How to extend the battery life of your iPhone, it’s National Mentorship Month, follow the leader, is demanding for facebook passwords a no-no?, and the importance of Margaret Brent in early women’s suffrage and the women’s rights movement.
Garlic flowers. Following the insects’ dance! © Maria Dorothea Campbell 2011 (click on image for purchase information)
I thought I would open tonight’s broadcast with ways in which you can extend the battery life of your iPhone. Why? Because Wednesday, I have to appear for Jury Duty, and will need to make sure that the battery life on my phone lasts longer than the usual 5 hours. Yes, a mere 5 hours. I must say that my old Blackberry was wonderful in that respect before it finally conked out. It would last days on one battery charge despite constant use. Granted, it wasn’t riddled with apps, and I rarely used the camera. However, I did text much more and sent emails all day long. My iPhone, on the other hand, gobbles up battery life at a ridiculous rate, and even more ridiculous if I actually use some of its features, i.e., apps, email, camera, and so on. My goal is to make sure that I have a working phone the entire day on one charge (just in case if I can’t get access to an outlet to recharge my phone). I even made certain adjustments tonight to see if they do make a big difference in my phone’s battery life ahead of the big day.
To learn more about how to extend the battery life of your iPhone, read the article by Alex Heath entitled “Tips and Tricks For Saving Battery Life on Your iPhone and iPad” on Cult of Mac. It is amazing that one has to take all these measures to turn off phone features that one pays for in order to extend the battery life of the device. There has to be a better way!
Not only is it Women’s History Month, but it’s also National Mentorship Month. On March 7, 2012, the White House held an event in honor of 12 Small Business Champions of Change from all over the US. To learn more about what was discussed at this event, read the article “Small Business Mentoring Tips from Champions of Change (Honored at The White House)” by Shashi Bellamkonda for Small Business Trends. I also will be embedding the video of the event in the text version of this broadcast on the Inter-Global Media Network website as well as on the “Videos” page of the Inter-Global Media Network website.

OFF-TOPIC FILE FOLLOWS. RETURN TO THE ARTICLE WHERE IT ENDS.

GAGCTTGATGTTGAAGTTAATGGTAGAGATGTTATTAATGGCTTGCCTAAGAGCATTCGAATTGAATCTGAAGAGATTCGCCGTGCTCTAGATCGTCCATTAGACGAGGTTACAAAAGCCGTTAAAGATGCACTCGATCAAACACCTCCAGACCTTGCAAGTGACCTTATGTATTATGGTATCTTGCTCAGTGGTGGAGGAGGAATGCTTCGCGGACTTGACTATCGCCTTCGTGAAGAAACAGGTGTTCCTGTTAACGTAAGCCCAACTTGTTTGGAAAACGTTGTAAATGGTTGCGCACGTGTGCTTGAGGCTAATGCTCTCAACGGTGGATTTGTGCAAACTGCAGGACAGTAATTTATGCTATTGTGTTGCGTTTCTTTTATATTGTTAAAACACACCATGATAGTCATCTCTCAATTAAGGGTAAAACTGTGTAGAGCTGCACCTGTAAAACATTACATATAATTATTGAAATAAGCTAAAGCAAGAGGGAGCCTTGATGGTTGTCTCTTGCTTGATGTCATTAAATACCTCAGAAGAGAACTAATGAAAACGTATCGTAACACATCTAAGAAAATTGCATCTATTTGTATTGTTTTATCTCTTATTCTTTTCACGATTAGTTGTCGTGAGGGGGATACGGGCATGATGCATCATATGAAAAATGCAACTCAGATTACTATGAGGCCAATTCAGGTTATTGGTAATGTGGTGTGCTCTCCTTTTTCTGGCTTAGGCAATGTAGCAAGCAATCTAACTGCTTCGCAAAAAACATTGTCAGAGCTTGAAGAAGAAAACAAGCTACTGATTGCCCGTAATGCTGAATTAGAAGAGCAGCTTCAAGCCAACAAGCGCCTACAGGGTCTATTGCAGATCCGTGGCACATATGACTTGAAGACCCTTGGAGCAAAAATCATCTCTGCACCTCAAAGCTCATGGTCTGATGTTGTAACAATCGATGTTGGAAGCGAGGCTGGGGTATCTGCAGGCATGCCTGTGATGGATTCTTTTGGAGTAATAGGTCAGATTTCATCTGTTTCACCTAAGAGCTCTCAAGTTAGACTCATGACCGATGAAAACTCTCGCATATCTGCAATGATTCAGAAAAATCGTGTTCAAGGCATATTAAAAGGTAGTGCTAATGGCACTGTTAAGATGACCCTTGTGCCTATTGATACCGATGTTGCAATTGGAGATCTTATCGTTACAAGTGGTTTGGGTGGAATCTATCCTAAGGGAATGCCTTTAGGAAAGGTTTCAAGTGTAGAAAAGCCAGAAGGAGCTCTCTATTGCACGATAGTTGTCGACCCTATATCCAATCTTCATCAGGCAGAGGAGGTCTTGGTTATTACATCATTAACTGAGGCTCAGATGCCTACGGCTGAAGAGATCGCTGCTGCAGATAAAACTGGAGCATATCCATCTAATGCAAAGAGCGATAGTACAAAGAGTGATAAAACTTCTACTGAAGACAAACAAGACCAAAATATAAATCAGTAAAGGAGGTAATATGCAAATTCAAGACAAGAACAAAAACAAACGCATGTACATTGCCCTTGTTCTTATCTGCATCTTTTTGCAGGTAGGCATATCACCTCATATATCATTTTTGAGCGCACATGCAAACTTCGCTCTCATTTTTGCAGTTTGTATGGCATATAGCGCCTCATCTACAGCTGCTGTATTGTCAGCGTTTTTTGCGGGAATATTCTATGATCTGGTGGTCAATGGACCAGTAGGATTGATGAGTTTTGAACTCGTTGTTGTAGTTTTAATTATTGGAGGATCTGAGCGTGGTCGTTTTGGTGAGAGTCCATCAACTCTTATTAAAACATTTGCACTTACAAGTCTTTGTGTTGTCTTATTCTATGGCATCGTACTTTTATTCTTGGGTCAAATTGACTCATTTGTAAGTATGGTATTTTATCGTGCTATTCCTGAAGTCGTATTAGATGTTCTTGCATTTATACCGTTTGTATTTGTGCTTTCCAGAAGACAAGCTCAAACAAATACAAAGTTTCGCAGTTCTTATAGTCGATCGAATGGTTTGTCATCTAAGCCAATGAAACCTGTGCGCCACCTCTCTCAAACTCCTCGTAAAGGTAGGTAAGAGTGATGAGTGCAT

I came across a short gem of an article by Michael Peggs entitled “Follow the Leader: Leadership is a Two Act Play” for Under 30 CEO (don’t be frightened by the blog’s title) that really spoke to me. It’s one of those pieces that is not at all unfamiliar to most, but it’s the kind of reading that is good to revisit from time to time as a reminder of what should be remembered in order continue down the right path. To me, the most profound line in the whole article is
“Only lessons learned can be shared, and you can only learn what you allow yourself to be taught.“
Very early this morning, all I seemed to hear on the news was about how potential employers and current employers have been requesting user passwords from their potential and current employees to monitor their non-public social media activities. I wasn’t completely awake yet when I caught the story, so I didn’t fully absorb it. However, I did come across an article about it by Joanna Stern entitled “Demanding Facebook Passwords May Break The Law, Say Senators” for ABC News. According to the article and public knowledge as well, it has become “standard” practice for employers and schools to inspect potential employees’ and students’ Facebook (public) profiles. However, they have pushed the limit even further by asking those with profiles set to private for their passwords so that they can inspect their profiles as well.